Given that it takes board and commission members months of study to familiarize themselves with the rules for their particular organization with the assistance of specialists (lawyers, etc) to explain the more complex and arcane issues, the regular layman is understandably behind the learning curve, giving rise to frustration. If you have a particular area of interest, the information is available, but diligent study is required.

Before leaving this issue I think it is important the reiterate and come to terms with the following idea: Though it may not seem reasonable, in most cases the board and commission members are not there to do what they think is right or fair, but to do what the law requires them to do. Examine only the information the law allows, obtained through the proper procedures, from allowable sources and then deliberate based only on criteria set forth in the law or regulations. Much of the anger and frustration in response to decisions of municipal boards and commission results from not understanding the rules and constraints put on the commission members under the law.

I hope I have given you a little understanding of the meetings procedure in Clinton and a place to start to ask questions. As I've said more times than I can count, get involved. Knowledge is power.

Until next time,

Arthur Isaacson

[i] Sec. 7-6. Eligibility to vote. At any town meeting other than a regular or special town election or at any meeting of any fire, sewer or school district or any other municipal subdivision of any town incorporated by any special act, any person who is an elector of such town may vote and any citizen of the United States of the age of eighteen years or more who, jointly or severally, is liable to the town, district or subdivision for taxes assessed against him on an assessment of not less than one thousand dollars on the last-completed grand list of such town, district or subdivision, or who would be so liable if not entitled to an exemption under subdivision (17), (19), (22), (23), (25) or (26) of section 12-81, may vote, unless restricted by the provisions of any special act relating to such town, district or subdivision.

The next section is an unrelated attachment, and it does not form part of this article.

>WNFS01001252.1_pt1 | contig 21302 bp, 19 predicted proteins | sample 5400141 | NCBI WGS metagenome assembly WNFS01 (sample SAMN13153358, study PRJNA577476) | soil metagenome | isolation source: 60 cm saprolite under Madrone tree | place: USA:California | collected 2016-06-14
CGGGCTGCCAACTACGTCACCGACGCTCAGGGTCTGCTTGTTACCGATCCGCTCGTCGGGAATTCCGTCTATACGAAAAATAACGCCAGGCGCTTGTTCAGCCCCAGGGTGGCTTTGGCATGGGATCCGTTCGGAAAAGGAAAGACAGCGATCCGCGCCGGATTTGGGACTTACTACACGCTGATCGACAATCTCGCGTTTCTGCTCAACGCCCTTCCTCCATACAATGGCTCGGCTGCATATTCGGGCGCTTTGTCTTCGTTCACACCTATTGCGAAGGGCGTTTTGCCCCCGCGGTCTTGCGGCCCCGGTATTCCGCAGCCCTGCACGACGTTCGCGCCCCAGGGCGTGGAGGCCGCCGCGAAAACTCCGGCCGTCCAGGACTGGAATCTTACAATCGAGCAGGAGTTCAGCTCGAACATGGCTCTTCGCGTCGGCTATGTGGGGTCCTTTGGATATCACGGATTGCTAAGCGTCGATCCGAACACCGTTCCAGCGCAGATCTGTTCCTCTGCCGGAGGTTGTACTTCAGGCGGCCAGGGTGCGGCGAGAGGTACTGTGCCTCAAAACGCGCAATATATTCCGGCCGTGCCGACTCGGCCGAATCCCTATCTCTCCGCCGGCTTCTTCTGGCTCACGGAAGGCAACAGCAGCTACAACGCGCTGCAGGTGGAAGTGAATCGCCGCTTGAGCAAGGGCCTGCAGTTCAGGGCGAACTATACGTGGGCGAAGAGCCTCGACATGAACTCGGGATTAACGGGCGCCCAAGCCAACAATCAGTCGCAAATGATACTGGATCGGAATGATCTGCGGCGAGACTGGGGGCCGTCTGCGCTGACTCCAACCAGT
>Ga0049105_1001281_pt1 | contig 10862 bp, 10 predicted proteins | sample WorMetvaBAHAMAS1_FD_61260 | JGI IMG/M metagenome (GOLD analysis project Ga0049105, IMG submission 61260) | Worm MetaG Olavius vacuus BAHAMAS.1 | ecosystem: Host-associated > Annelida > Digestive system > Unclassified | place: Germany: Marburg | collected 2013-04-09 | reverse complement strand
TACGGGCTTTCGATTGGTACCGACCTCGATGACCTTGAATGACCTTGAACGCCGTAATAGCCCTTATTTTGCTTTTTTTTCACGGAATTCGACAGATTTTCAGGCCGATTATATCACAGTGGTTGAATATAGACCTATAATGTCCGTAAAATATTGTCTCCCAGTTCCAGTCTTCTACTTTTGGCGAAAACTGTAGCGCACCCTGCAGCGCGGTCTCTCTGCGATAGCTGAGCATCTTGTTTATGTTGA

Arthur Isaacson January 18, 2012 at 03:16 PM
Authors correction. A poorly worded description of robert's rules I think could be misleading. It now reads "All meetings are run under Robert's Rules of Order, unless otherwise specified according to the latest edition of our Town Charter." It should read : "All meetings are and have been run under Robert's Rules of Order, unless the latest edition of our Town Charter specifies otherwise." the charter does not specifically call for Robert's rules, but does suggest that each organization determine it's rules of operation. that is done in the organization's bylaws. Sorry for the confusion. Arthur
Arthur Isaacson January 18, 2012 at 04:37 PM
For those who might be interested, at a Town Meeting on August 8th 1949, the town of Clinton passed an ordinance requiring that meeting in progress, and all other town meetings to conducted under Robert's Rules.